(A physicist self-studying statistics here)

I was previously confused about the meaning of the standard error in a maximum likelihood estimate. Certain stack exchange posts (linked below) have gone some way in clearing this, but I am still unsure about a few details. My confusion stemmed from the fact that :

  • In any given experiment, all of the data are used in calculating the likelihood, and thus we only get a single value for the MLE. I am assuming that the number of trials/data samples exceeds the number of covariates $n>p$.
  • Clearly, for covariates $p\geq 1$, the MLE does not exist if $n<p$. So it is generally not possible to assign an MLE for single data samples (i.e. set of covariate values$\textbf{x}$ and dependent variable value $y$)
  • The variance is a measure of spread. But what is this spread of if we just derive a single MLE?

The answer here on 'What is meant by the standard error of a maximum likelihood estimate' was very relevant. The question was the same as mine, although the answers still talked on 'the asymptotic distribution of the MLE being Gaussian...' with the given variance.

So I just want to make clear if my understanding is correct:

  • The likelihood, and the MLE, is a function of the data also, which includes the number of data samples.
  • So in talking of the variance of an MLE, we are referring to a spread of MLE values computed in different trials, each with the same number n of data samples.

    1. For example, if I have p=5 covariates and obtain n=100 data samples, I will have a 100x6 design matrix $\textbf{X}$ (including intercept) and 100 output values in the vector $\textbf{y}$. I will use this to compute a single MLE.
    2. Say I then repeat this set up 20 times, i.e. 20 trials of 100 data samples each. Then I will compute the sample standard deviation of my 20 estimates of the MLE (sample s.d. because I am not assuming the true value of the parameters).
    3. Since the MLE is gaussian distributed, my calculated variance should remain approx constant as I increase the number of trials (from 20).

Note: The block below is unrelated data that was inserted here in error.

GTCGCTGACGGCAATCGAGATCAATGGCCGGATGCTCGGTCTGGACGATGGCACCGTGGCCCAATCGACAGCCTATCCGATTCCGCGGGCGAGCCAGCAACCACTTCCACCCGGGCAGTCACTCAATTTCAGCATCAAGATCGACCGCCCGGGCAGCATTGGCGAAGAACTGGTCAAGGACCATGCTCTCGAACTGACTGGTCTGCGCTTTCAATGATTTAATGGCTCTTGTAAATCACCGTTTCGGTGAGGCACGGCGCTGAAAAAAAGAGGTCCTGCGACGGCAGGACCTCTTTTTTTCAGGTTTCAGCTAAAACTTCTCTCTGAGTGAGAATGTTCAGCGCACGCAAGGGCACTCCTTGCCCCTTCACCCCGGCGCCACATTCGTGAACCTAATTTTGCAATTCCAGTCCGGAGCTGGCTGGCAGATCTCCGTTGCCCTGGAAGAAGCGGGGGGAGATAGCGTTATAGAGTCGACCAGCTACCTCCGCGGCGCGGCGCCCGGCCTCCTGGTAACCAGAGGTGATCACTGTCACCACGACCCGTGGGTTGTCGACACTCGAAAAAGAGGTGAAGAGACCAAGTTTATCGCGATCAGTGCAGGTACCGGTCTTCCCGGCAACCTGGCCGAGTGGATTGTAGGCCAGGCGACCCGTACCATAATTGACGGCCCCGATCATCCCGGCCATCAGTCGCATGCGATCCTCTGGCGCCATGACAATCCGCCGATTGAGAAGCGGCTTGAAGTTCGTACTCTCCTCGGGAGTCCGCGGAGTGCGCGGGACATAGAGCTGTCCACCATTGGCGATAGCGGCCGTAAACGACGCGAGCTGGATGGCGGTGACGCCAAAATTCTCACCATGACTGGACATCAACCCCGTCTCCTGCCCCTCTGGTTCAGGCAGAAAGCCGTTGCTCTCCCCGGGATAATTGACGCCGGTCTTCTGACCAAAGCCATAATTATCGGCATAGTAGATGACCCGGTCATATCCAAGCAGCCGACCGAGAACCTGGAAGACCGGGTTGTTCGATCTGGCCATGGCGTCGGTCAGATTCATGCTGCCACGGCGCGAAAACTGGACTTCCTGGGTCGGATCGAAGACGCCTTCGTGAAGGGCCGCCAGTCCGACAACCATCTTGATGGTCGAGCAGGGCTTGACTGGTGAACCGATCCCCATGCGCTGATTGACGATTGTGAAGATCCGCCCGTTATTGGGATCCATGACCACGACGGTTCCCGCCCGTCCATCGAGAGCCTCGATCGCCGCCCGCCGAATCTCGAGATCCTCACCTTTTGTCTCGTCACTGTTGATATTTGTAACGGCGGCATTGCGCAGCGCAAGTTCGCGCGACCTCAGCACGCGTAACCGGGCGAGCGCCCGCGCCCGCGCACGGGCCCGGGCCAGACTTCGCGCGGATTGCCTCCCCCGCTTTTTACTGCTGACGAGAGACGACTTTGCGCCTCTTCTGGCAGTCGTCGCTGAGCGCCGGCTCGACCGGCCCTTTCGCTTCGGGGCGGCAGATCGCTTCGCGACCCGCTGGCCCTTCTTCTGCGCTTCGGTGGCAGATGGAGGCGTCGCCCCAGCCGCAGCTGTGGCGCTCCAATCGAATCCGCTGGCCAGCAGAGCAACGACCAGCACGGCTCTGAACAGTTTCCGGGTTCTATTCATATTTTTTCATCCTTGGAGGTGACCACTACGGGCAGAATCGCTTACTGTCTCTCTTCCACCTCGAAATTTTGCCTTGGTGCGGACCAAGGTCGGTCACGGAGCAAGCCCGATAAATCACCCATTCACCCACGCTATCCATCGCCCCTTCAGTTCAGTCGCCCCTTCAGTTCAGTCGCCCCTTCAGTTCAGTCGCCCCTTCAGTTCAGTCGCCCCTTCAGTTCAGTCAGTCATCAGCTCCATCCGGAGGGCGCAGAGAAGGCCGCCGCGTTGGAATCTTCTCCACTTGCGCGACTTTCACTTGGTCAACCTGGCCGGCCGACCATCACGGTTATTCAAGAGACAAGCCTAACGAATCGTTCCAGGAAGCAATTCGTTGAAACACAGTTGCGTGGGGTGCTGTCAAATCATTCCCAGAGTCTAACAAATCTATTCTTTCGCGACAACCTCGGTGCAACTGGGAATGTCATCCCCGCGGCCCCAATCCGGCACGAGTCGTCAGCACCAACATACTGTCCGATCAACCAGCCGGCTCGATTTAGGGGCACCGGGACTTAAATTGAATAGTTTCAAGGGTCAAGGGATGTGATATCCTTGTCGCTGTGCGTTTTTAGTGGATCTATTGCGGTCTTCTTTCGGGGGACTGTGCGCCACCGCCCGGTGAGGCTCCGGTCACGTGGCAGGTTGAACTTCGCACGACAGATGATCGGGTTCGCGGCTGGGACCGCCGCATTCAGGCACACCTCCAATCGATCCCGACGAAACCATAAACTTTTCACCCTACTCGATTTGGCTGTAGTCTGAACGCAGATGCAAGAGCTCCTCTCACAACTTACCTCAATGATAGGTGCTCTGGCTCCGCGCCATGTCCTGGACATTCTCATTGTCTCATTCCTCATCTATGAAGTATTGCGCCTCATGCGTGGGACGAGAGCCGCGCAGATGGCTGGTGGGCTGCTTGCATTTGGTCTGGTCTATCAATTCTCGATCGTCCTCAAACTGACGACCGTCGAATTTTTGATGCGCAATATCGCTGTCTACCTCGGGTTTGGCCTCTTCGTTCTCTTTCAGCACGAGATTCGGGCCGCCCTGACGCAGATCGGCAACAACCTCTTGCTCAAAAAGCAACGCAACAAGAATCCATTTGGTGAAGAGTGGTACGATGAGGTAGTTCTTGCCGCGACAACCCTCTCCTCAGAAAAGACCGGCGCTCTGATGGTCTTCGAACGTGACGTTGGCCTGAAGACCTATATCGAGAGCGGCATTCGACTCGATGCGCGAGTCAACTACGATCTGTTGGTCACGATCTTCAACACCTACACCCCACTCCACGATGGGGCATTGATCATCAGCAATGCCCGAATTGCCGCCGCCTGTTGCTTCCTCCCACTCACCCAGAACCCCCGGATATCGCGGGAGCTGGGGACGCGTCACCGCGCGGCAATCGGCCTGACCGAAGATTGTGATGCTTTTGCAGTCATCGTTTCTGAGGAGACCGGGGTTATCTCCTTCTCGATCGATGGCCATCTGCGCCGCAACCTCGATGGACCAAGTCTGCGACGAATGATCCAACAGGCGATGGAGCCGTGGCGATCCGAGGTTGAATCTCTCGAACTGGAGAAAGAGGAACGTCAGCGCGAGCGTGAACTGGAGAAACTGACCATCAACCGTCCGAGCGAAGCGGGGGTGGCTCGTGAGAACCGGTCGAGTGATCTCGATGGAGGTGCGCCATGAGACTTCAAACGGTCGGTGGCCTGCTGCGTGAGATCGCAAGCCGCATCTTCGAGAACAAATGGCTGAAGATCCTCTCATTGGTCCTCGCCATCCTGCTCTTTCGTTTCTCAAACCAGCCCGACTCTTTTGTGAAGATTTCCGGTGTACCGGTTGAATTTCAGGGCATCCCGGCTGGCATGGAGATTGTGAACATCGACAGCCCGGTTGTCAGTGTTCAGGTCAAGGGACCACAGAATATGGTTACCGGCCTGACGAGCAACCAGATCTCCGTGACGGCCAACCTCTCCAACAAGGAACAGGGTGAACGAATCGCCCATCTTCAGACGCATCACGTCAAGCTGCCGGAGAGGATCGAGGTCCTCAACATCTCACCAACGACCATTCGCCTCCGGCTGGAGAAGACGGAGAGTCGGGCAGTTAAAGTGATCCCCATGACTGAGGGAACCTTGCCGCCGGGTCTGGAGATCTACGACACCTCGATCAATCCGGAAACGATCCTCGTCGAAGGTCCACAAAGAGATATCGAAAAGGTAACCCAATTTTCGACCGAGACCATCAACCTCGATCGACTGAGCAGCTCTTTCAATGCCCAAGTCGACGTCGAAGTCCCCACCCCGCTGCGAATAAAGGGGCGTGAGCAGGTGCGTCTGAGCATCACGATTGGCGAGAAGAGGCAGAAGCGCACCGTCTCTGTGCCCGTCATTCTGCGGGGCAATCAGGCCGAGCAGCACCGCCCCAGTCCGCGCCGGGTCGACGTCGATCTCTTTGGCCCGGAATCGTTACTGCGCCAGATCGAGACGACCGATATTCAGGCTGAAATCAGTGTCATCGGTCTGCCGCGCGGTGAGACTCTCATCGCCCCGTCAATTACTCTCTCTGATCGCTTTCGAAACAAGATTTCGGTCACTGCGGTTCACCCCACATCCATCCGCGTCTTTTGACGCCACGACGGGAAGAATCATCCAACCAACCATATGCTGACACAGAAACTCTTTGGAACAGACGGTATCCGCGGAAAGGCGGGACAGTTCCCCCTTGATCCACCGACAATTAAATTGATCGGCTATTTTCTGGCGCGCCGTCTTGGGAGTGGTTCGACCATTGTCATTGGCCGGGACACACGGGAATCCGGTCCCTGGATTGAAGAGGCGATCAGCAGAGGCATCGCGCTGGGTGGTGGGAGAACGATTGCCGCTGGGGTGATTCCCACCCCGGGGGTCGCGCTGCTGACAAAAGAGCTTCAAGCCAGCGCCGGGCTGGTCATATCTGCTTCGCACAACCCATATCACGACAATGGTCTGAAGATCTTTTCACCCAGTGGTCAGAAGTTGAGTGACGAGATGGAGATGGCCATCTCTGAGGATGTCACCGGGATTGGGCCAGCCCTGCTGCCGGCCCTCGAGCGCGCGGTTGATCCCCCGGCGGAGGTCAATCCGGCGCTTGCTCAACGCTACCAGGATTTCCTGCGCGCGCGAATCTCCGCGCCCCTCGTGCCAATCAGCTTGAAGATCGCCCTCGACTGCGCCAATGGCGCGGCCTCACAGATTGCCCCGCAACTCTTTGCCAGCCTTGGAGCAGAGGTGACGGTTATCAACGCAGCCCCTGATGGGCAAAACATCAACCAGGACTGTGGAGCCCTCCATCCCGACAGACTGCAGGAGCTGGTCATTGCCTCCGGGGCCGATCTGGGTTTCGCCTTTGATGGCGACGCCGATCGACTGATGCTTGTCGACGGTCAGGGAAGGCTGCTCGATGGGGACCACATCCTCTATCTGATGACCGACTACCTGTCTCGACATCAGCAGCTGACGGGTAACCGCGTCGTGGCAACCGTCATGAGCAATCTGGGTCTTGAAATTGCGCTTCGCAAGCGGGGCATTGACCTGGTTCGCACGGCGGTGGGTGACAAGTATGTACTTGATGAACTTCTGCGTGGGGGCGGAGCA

4. However, for any set number of trials, this covariance matrix tends to $\mathcal{I}^{-1}/n$ where $\mathcal{I}$ is the Fisher information matrix. I believe that the Fisher matrix scales as $o(n)$, which would imply that the variance is constant in the asymptotic limit of the sample number? This doesn't seem right, and is inconsistent with an answer in the linked post. Though This Wiki article does refer to an additive Fisher information matrix, proportional to n!

    5. I would also appreciate some clarification on the mathematical distinction- for different models- between increasing the number of samples for a fixed number of trials, and increasing the number of trials for fixed number of samples. Clearly, using m trial data for n samples each, all at once, is equivalent to using nxm samples data for a single trial. But what about combining m trials?

Additional background note: These questions came up when I wanted to run some simulations for the Gaussian and logistic models to test the ideas and theorems of MLEs.

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    $\begingroup$ 1. Be careful about the use of the word "sample", which I think may be confusing you. You seem to be using it the way we use the word observation which might cause you to misinterpret what you're reading (and if not, your usage may mislead some readers of your post). 2. I don't see how the conclusion in your point 3 follows from the premise. How do you get from "is Gaussian distributed" to the conclusion that the distribution doesn't depend on sample size? $\endgroup$ – Glen_b Jul 14 '19 at 0:39
  • $\begingroup$ @Glen_b Thank you for your comment and the useful link. Using correct terminology, I assumed that for a given observation number, there was a corresponding Gaussian distribution from which the MLEs were drawn, with a fixed variance. So the mean of square deviations from the sample mean would remain the same. $\endgroup$ – Meep Jul 14 '19 at 13:49
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    $\begingroup$ I think I follow your intent better now. It may be better to mention your interest in (Gaussian) linear regression and logistic regression up front rather than at the very end of the question; the reference to covariates seems out of place in the absence of a model that would include them in it. If you want the question to be more general you could posit some model that includes covariates to begin with. ... Could you clarify the inconsistency you mention in 4? I don't see the inconsistency. $\endgroup$ – Glen_b Jul 14 '19 at 22:50

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